The informativeness of sensory cues depends critically on statistical regularities in the environment. However, statistical regularities vary between different object categories and environments. We asked whether and how the brain changes the prior assumptions about scene statistics used to interpret visual depth cues when stimulus statistics change. Subjects judged the slants of stereoscopically presented figures by adjusting a virtual probe perpendicular to the surface. In addition to stereoscopic disparities, the aspect ratio of the stimulus in the image provided a “figural compression” cue to slant, whose reliability depends on the distribution of aspect ratios in the world. As we manipulated this distribution from regular to random and back again, subjects' reliance on the compression cue relative to stereoscopic cues changed accordingly. When we randomly interleaved stimuli from shape categories (ellipses and diamonds) with different statistics, subjects gave less weight to the compression cue for figures from the category with more random aspect ratios. Our results demonstrate that relative cue weights vary rapidly as a function of recently experienced stimulus statistics and that the brain can use different statistical models for different object categories. We show that subjects' behavior is consistent with that of a broad class of Bayesian learning models.

- Can the brain adapt different internal statistical models of figure shape for different figure categories and effectively switch between them when interpreting stimuli drawn from the different categories?
- Are there limits to the categorical dimensions that support this kind of model switching?
- How rapidly are internal models adjusted to match changes in environmental statistics?

*disparity cue,*was the gradient of stereoscopic disparities across the surface. The second cue was provided by the shape of the figure as projected onto the subject's retinas. Because there is a systematic relationship between the “true” aspect ratio of a figure in the world, the figure's 3D orientation relative to the viewer, and the aspect ratio of the image of the figure as projected onto the viewer's retinas, the 3D orientation of the figure can be inferred from the image aspect ratio, provided that the true aspect ratio is known or assumed. (For details, refer to Equation A3 in 1.) For example, if a coin (which is known to have a true aspect ratio of 1) projects to an ellipse with an aspect ratio of 0.7 on the observer's retina, the observer can infer that the coin is slanted by about 45.6°. Humans have an “isotropy bias”—they tend to assume that the true aspect ratio is equal to 1, and that the apparent compression of the figure is a consequence of its being slanted. We thus refer to the image aspect ratio of a figure, interpreted under the assumption that the true aspect ratio is equal to 1, as the

*compression cue*.

*Test stimuli*were used to measure the influence of the compression cue (relative to the disparity cue) on subjects' judgments. Test stimuli were constructed to have conflicts of −5°, 0°, or 5° between the slant suggested by the disparity cue and the slant suggested by the compression cue. Slant was defined relative to the viewer such that stimuli with a slant of 0° would be frontoparallel, and stimuli were slanted about a roughly horizontal axis. Given the viewing geometry, with subjects' heads pointed down at approximately 50° (see Figure 1), stimuli with a slant of approximately 40° appeared parallel to the ground. One of the cues always suggested a slant of 35°. The resulting pairs of slant suggested by the two cues were [35°, 30°; 30°, 35°; 35°, 35°; 35°, 40°; 40°, 35°]. To create conflicts, circles and square diamonds were distorted such that when projected from the slant specified for the disparity cue, they projected to the figure shape in an imaginary cyclopean eye midway between a subject's two eyes that a circle of square diamond would have projected to if it were slanted at the angle specified by the compression cue slant. Thus, for example, an elliptical stimulus with a stereoscopic slant of 35° and a compression cue slant of 40° would be an ellipse with an aspect ratio of 0.935 rendered stereoscopically at a slant of 35°. This resulted in a stimulus that appeared as an ellipse in the frontoparallel plane with an aspect ratio of 0.766 (consistent with a circle projected from 40° slant) and with stereoscopic disparities suggesting a 35° slant.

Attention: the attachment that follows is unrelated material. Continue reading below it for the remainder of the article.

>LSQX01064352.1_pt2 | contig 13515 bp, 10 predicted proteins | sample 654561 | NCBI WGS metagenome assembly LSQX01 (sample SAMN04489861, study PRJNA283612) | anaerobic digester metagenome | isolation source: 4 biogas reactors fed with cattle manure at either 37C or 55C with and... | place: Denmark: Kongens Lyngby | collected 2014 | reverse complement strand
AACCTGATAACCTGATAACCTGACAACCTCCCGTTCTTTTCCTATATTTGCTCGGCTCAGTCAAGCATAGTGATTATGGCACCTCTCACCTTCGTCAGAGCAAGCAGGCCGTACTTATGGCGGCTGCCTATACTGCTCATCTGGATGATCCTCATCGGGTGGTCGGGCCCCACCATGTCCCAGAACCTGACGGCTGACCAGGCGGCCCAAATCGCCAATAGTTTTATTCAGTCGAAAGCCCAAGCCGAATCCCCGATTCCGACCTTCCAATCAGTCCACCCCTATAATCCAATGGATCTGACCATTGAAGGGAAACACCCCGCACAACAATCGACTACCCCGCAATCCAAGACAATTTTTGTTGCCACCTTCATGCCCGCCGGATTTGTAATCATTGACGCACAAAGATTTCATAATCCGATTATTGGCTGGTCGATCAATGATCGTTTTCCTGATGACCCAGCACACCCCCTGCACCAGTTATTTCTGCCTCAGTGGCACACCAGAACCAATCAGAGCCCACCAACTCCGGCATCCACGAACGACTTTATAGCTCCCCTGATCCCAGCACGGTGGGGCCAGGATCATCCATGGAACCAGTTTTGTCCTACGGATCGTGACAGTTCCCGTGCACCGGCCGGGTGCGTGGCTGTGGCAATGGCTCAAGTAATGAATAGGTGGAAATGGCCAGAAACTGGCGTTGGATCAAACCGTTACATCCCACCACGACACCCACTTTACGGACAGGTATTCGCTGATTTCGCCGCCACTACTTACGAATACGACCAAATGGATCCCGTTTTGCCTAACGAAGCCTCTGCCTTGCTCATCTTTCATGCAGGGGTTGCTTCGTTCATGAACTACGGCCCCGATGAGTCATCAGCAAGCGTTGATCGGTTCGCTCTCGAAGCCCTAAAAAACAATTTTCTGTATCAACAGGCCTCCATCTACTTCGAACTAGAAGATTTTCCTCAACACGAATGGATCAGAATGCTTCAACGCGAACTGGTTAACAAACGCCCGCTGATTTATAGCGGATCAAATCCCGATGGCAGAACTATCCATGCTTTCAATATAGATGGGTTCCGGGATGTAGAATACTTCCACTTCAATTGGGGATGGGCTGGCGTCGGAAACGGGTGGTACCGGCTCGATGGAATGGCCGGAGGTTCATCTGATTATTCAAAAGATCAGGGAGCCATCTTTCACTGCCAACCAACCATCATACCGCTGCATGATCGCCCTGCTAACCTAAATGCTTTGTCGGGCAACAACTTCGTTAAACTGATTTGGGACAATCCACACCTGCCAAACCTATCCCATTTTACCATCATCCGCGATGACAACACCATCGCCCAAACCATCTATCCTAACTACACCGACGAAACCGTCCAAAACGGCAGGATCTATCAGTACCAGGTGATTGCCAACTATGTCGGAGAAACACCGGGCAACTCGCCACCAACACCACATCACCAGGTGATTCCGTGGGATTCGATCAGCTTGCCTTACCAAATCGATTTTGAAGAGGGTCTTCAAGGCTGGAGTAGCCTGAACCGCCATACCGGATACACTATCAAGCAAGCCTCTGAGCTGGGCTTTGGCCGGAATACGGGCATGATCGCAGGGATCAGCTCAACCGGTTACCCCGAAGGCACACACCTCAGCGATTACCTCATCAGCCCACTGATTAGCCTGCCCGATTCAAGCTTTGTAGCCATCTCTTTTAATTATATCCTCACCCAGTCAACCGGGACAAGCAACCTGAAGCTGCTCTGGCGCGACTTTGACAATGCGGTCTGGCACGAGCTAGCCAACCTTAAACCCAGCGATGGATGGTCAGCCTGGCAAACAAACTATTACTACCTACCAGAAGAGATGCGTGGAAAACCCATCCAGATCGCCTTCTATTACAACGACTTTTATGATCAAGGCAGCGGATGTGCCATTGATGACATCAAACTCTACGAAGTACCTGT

*Context stimuli*(together with the test stimuli) implicitly defined the statistics of the local stimulus environment. Either all context stimuli were slanted figures with aspect ratios of 1 (regular context), or they had random aspect ratios between 0.5 and 1 (random context). Note that what we refer to here as “context” includes not only other stimuli present at the same time as the test stimulus—in fact, such a local context was only provided in Experiment 4—but also the stimuli that temporally preceded the test stimulus. The area of all figures was held constant to match the area of the test stimuli containing no cue conflicts. Context stimuli were “spun” by a random angle between 0° and 180° and were then rotated around a roughly horizontal axis by a slant randomly chosen from a fixed set of slants (these varied slightly between experiments). Depending on the experiment, between 65.75% and 77.78% of the stimuli were context stimuli.

*random diamond group,*context stimuli in sessions 3–5 consisted of diamonds with random aspect ratios and circles. For the remaining subjects, who formed the

*random ellipse group,*context stimuli in sessions 3–5 consisted of ellipses with random aspect ratios and square diamonds. Context stimuli were randomly slanted at one of four angles away from the frontoparallel; 20°, 30°, 40°, and 50°.

*z*-axis connected the center of the surface with the cyclopean eye, and whose

*x*- and